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Genome Res. 1999 May;9(5):499-505.

Efficient approach to unique single-nucleotide polymorphism discovery.

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Division of Dermatology, Washington University School of Medicine, St. Louis, Missouri 63110, USA.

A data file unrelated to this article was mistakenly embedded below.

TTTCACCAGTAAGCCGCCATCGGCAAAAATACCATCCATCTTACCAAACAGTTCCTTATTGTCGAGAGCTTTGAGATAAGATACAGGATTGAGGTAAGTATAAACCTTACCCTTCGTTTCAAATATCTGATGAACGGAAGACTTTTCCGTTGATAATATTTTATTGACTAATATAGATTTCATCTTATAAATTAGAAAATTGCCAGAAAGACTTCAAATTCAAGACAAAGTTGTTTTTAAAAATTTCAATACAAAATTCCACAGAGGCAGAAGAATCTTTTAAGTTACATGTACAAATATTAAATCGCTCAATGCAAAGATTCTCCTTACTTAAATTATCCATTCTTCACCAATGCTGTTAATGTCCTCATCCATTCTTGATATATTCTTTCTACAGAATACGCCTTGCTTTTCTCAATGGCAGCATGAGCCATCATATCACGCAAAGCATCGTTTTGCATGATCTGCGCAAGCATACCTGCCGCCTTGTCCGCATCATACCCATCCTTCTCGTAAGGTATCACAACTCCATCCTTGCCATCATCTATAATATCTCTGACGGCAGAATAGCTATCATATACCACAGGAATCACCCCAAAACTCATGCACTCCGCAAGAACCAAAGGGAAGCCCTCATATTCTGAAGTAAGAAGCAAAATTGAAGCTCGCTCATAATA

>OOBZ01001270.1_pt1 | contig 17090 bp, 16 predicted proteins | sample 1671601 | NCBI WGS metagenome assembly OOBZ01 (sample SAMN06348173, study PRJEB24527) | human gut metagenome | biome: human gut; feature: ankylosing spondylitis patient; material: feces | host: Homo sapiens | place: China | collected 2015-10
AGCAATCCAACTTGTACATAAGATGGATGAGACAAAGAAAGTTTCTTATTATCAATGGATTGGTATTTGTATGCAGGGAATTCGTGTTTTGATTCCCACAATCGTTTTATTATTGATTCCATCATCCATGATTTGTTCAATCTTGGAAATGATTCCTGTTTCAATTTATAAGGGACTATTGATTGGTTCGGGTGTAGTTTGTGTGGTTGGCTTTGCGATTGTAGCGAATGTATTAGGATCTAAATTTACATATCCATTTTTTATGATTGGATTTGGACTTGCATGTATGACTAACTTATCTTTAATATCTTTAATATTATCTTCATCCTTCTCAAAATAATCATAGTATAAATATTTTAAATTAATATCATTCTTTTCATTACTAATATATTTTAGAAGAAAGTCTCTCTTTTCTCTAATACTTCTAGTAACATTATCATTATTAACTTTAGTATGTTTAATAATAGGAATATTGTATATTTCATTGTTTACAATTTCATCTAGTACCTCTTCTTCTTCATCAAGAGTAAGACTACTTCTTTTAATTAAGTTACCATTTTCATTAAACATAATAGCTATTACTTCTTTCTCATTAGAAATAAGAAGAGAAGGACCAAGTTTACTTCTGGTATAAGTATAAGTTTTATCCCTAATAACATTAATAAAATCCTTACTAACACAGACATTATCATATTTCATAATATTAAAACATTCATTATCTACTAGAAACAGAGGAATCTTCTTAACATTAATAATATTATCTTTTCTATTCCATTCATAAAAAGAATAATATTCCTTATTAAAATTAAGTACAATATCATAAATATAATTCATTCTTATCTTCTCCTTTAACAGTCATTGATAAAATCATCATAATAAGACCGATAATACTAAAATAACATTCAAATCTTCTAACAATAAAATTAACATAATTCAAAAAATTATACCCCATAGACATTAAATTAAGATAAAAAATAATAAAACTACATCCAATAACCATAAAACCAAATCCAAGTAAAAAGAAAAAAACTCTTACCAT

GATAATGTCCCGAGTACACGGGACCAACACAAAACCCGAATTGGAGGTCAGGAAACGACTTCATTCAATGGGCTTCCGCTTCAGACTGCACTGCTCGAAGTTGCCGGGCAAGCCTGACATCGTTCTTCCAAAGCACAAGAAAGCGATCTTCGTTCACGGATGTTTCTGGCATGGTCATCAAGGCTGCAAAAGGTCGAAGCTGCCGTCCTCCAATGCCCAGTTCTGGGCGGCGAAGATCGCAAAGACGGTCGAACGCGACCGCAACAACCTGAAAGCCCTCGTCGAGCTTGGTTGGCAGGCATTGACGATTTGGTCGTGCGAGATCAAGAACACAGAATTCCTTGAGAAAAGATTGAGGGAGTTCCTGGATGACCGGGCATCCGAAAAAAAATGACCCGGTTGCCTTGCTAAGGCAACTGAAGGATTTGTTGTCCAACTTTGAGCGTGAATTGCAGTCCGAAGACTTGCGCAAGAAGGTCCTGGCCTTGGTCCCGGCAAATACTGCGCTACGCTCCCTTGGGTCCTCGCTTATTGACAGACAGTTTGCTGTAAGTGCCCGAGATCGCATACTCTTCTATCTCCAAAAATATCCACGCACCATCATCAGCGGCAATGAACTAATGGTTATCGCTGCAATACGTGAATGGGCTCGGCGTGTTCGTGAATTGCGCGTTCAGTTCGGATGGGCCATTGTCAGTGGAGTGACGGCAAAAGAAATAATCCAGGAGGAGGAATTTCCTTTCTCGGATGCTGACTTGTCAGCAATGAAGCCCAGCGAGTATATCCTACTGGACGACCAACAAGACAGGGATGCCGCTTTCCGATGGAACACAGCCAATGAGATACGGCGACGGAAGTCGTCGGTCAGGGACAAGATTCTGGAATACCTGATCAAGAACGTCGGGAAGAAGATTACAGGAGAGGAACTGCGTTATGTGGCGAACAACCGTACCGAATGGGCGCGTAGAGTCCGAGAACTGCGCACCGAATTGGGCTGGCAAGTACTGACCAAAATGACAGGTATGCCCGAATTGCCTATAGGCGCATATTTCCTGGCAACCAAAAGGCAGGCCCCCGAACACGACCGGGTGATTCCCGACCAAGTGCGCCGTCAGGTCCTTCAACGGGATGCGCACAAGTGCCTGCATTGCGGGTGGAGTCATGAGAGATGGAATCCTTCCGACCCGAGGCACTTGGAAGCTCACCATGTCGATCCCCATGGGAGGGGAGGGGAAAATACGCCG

Single-nucleotide polymorphisms (SNPs) are the most frequently found DNA sequence variations in the human genome. It has been argued that a dense set of SNP markers can be used to identify genetic factors associated with complex disease traits. Because all high-throughput genotyping methods require precise sequence knowledge of the SNPs, any SNP discovery approach must involve both the determination of DNA sequence and allele frequencies. Furthermore, high-throughput genotyping also requires a genomic DNA amplification step, making it necessary to develop sequence-tagged sites (STSs) that amplify only the DNA fragment containing the SNP and nothing else from the rest of the genome. In this report, we demonstrate the utility of a SNP-screening approach that yields the DNA sequence and allele frequency information while screening out duplications with minimal cost and effort. Our approach is based on the use of a homozygous complete hydatidiform mole (CHM) as the reference. With this homozygous reference, one can identify and estimate the allele frequencies of common SNPs with a pooled DNA-sequencing approach (rather than having to sequence numerous individuals as is commonly done). More importantly, the CHM reference is preferable to a single individual reference because it reveals readily any duplicated regions of the genome amplified by the PCR assay before the duplicated sequences are found in GenBank. This approach reduces the cost of SNP discovery by 60% and eliminates the costly development of SNP markers that cannot be amplified uniquely from the genome.

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